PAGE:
Stakeholders Renew Calls For Promulgation Of 2020 NSC Bill


By Mustapha Jallow

Gambians from Civil Society Organisations (CSOs), the media, University of The Gambia (UTG) and senior staff of the government, have renewed their calls to the Barrow led administration to fast-track promulgation of the 2020 National Security Council Bill into Law. This they said, will help set the legal bases for the Office for National Security and speed up the implementation process of the Security Sector Reforms (SSR).

The joint calls were made at a day long forum organised by the Office for National Security (ONS) in collaboration with the Center for Research and Policy Development (CRPD). Funded by the African Transitional Justice and Legal Fund (ATJLF), the session brought together social and human rights activists, journalists, law-students, senior government staff and members of the security services.

The stakeholders also pressured President Barrow’s government to resuscitate the Draft Constitution.

“Until now, the Gambia Armed Forces Act remains unchanged, together with the police Act, the Prisons Act, the Drugs Control Act, and the National Intelligence Agency (NIA) Act. These Acts are necessary to change in order to address some deficiencies and ensure delivery and national stability,” Madi Jobarteh, a human rights activist said.

Jobarteh who doubles as the Director of Westminster Foundation in Gambia, recalled how most security institutions were undermined and abuse in perpetrating various forms of violence during the time of ex-dictator Yahya Jammeh, saying there were urgent need to cleanse these institution as well as their mentalities in bringing them under democratic dispensation. He said security sector reform entails many issues including passion, laws, policies, performance and delivery, welfare of the men and women in uniform and how they are to be addressed; that ONS is still without an existing law that defines its relation with the NIA, Police, Immigration, Office of the President among other security outfits.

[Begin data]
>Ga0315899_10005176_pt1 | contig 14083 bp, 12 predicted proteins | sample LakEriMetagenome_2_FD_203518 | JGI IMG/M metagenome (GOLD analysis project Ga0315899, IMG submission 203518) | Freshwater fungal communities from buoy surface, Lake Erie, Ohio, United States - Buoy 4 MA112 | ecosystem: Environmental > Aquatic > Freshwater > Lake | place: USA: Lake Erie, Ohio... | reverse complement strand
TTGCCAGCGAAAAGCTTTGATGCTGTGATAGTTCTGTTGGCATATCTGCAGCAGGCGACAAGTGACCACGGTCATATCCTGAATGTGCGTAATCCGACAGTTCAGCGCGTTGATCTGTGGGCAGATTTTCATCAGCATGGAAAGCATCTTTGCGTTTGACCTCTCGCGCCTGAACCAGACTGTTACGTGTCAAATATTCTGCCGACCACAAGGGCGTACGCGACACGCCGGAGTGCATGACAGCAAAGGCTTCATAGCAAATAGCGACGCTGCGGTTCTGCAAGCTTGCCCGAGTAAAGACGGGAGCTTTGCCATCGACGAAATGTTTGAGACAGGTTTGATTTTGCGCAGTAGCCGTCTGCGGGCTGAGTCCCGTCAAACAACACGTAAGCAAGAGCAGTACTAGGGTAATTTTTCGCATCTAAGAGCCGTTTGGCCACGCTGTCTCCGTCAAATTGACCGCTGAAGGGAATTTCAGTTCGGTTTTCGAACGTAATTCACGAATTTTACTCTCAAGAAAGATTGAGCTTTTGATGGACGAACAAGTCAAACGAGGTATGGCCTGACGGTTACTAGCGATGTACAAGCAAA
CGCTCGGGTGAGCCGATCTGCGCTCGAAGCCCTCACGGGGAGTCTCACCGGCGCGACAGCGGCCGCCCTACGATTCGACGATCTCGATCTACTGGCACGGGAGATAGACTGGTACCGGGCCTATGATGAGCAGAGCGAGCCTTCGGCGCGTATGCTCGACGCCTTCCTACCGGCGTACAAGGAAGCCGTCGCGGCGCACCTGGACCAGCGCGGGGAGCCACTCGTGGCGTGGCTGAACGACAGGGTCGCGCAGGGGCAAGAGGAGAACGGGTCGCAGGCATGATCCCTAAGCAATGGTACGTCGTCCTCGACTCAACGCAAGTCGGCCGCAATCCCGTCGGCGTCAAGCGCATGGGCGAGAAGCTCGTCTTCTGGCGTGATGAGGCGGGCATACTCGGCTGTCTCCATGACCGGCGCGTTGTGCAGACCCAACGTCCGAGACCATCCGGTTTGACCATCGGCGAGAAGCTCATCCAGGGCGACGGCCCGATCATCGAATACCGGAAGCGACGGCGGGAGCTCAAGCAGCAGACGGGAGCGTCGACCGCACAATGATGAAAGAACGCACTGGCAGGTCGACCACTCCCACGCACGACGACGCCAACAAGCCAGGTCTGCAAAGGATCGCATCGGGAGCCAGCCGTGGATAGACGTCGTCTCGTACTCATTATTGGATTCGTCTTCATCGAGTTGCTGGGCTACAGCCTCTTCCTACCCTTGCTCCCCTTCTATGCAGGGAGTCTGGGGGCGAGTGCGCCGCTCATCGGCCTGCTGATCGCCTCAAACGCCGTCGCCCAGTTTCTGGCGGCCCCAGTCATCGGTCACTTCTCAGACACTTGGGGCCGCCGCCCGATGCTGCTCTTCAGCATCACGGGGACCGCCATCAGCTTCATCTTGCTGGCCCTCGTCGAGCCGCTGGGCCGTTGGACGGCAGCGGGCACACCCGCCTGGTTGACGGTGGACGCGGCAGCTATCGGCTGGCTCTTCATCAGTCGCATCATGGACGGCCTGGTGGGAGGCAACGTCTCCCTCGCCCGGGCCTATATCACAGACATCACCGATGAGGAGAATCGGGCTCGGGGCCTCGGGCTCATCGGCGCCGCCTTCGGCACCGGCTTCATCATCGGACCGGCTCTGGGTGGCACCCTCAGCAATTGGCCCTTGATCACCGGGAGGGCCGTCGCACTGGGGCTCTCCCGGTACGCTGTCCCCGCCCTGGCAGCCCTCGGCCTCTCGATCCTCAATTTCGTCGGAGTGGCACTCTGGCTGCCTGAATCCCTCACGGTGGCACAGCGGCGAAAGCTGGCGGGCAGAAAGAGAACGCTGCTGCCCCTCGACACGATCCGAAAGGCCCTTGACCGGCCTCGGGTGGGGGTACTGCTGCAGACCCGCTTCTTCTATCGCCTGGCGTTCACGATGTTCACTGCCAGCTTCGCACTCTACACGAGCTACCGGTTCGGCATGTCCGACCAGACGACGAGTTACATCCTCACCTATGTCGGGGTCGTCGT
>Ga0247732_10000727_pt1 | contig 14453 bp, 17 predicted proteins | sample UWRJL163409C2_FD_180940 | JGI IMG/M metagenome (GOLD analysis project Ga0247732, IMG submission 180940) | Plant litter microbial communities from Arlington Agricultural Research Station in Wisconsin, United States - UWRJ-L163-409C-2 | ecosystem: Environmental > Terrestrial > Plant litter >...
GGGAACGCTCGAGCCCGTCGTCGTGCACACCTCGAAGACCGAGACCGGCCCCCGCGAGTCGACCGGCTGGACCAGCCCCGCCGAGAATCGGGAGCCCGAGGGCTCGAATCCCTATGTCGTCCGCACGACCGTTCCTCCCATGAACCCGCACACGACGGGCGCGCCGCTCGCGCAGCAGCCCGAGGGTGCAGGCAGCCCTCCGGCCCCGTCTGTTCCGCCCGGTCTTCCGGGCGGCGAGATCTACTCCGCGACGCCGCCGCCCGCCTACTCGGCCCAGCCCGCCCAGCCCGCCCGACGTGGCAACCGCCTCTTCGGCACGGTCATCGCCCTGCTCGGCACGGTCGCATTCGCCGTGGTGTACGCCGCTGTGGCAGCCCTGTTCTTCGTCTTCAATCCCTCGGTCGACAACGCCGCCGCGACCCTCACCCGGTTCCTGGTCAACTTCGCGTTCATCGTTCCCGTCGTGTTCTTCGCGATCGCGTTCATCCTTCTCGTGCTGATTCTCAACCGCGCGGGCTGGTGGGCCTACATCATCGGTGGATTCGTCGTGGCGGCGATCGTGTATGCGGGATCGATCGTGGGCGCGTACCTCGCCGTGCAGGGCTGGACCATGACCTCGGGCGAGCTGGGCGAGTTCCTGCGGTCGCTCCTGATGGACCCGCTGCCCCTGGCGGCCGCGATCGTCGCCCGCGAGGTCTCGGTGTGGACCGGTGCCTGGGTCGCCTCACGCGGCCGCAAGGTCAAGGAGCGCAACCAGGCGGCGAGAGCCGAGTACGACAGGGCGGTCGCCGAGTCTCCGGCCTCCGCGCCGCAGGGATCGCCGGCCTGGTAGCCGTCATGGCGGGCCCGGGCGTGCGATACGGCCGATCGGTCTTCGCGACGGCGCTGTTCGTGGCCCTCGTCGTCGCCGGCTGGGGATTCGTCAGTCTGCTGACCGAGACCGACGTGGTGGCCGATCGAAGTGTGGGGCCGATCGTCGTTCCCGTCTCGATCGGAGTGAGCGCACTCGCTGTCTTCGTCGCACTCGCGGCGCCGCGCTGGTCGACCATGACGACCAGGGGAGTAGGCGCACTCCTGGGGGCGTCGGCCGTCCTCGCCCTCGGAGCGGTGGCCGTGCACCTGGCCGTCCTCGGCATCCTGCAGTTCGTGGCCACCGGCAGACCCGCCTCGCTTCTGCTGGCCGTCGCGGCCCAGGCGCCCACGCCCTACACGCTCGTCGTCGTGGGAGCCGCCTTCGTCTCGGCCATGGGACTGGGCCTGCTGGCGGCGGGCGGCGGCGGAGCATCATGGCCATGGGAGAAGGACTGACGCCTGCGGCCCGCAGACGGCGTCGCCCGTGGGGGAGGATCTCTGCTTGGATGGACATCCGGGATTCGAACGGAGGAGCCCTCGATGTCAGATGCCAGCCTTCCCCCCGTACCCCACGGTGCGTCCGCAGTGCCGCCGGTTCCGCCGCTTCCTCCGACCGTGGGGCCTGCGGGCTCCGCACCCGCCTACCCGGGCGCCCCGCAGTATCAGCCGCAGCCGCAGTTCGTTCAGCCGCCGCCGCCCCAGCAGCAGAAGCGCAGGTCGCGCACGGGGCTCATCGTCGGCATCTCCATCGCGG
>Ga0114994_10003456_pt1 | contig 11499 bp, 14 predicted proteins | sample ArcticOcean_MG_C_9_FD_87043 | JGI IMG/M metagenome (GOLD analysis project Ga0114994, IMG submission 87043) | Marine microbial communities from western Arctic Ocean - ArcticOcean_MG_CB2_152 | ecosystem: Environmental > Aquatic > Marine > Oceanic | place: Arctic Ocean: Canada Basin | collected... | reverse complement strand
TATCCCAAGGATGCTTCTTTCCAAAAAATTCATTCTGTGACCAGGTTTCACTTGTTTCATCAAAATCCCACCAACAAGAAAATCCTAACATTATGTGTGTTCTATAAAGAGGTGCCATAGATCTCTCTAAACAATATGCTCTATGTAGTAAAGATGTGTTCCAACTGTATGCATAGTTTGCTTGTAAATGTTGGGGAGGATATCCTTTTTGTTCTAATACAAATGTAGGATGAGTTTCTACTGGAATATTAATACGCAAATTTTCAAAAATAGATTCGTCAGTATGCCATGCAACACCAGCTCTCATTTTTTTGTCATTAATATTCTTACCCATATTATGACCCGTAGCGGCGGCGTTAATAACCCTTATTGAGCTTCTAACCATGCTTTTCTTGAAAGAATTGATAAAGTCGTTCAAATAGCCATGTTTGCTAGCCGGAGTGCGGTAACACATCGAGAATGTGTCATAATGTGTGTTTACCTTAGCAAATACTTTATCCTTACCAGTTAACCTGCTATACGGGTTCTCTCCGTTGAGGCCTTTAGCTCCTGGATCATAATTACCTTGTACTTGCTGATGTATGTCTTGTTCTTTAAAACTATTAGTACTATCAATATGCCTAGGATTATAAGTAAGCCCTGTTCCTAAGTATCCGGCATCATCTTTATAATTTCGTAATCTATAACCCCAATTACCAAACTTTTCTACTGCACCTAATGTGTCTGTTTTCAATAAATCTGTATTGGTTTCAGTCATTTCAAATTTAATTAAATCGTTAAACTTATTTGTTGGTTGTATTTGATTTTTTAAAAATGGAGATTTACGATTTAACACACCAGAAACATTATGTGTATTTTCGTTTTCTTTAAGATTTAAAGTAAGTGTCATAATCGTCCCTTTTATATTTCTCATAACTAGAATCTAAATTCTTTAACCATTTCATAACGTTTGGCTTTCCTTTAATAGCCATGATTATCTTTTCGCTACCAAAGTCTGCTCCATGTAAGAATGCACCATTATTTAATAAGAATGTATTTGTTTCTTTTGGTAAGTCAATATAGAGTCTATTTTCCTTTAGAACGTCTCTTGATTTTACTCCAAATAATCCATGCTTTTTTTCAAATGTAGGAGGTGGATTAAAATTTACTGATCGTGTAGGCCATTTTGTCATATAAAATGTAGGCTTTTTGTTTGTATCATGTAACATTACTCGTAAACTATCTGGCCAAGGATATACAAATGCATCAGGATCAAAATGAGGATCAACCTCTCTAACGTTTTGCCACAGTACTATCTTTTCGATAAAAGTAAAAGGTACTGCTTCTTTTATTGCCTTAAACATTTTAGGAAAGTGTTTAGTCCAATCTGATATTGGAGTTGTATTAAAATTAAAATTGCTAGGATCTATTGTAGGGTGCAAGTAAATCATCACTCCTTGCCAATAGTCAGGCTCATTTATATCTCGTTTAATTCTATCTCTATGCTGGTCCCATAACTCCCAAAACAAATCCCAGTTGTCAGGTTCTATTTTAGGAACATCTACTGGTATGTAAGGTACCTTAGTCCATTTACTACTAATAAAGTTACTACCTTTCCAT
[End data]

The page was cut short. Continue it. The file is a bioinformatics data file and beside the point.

“I think ONS needs to look into these issues seriously. If you look at our police stations you will realise that they need to be rehabilitated including the Mile Two Prison. Beyond that the salaries and welfare too, needs to be addressed and not to mention certain practices that still prevails including the issues of the check-points. Also, the ways and manners of arrest are been done, the issue of bail all these issues needs to be addressed,” he suggested. 

Sait Matty Jaw, the co-founder and Executive Director for the Centre for Research and Policy Development (CRPD) stated that the dialogue was very important and timely as it is meant to showcase the work of the Office for National Security (ONS), while applauding the African Transitional Justice Legal Fund (ATJLF) for bankrolling the confab for the civil societies and the media.

Cherno Gaye, who works for Activista Gambia said implementing the security sector reform processes will practically be impossible without the Promulgation of the National Security Council Act of 2020, which outlined the modus operandi of the ONS as well as the SSR, urging the Gambia Government to take the bold step to resuscitate the Draft Constitution that was primarily designed to replace the 1997 Constitution and correct all the wrongs of the passed regime. He said if the Gambia Government is not ready to bring back the Draft Constitution, it must look for ways of amending the 1997 Constitution that will adequately address the many legal challenges confronting the nation.

Gaye believes that if President Barrow and his cabinet  can amend the issue of age limit and protection of the seating National Assembly members when dismissed by their  political parties they should also be willing to bring back the Draft Constitution or make amendment of the 1997 Constitution.

Abraham K. Mendy, Chief of Staff at the Office for National Security (ONS), observed the importance of the security sector reform as a catalyst for nation development, observing that his office has not been relenting on its core mandate since inception as depicted by the many initiatives bankroll the ONS in propelling the reforms process. He pointed-out that ONS has been able to formulate of the Draft National Security Council Bill and it’s validation, auditing of the personal of the security forces for rightsizing or downsizing, development of arrest and detention manual, drafting of the Security Sector Reform Strategy and the National Security Strategy documents among others, adding that all these initiatives are locally funded by the Government of the Gambia without any support from donor partners. He described the forum as an important avenue to sell the program and activities of ONS to stakeholders including the public, as well as to sensitize the masses about the operation of the ONS. He said some of the challenges facing his institution includes the reluctance of some key stakeholders in embracing the security sector reform agenda, lack of budget from the government to support security sector reform, coordination of partners support, failure of citizens to take ownership of the reform process, and civil-security relationship among others.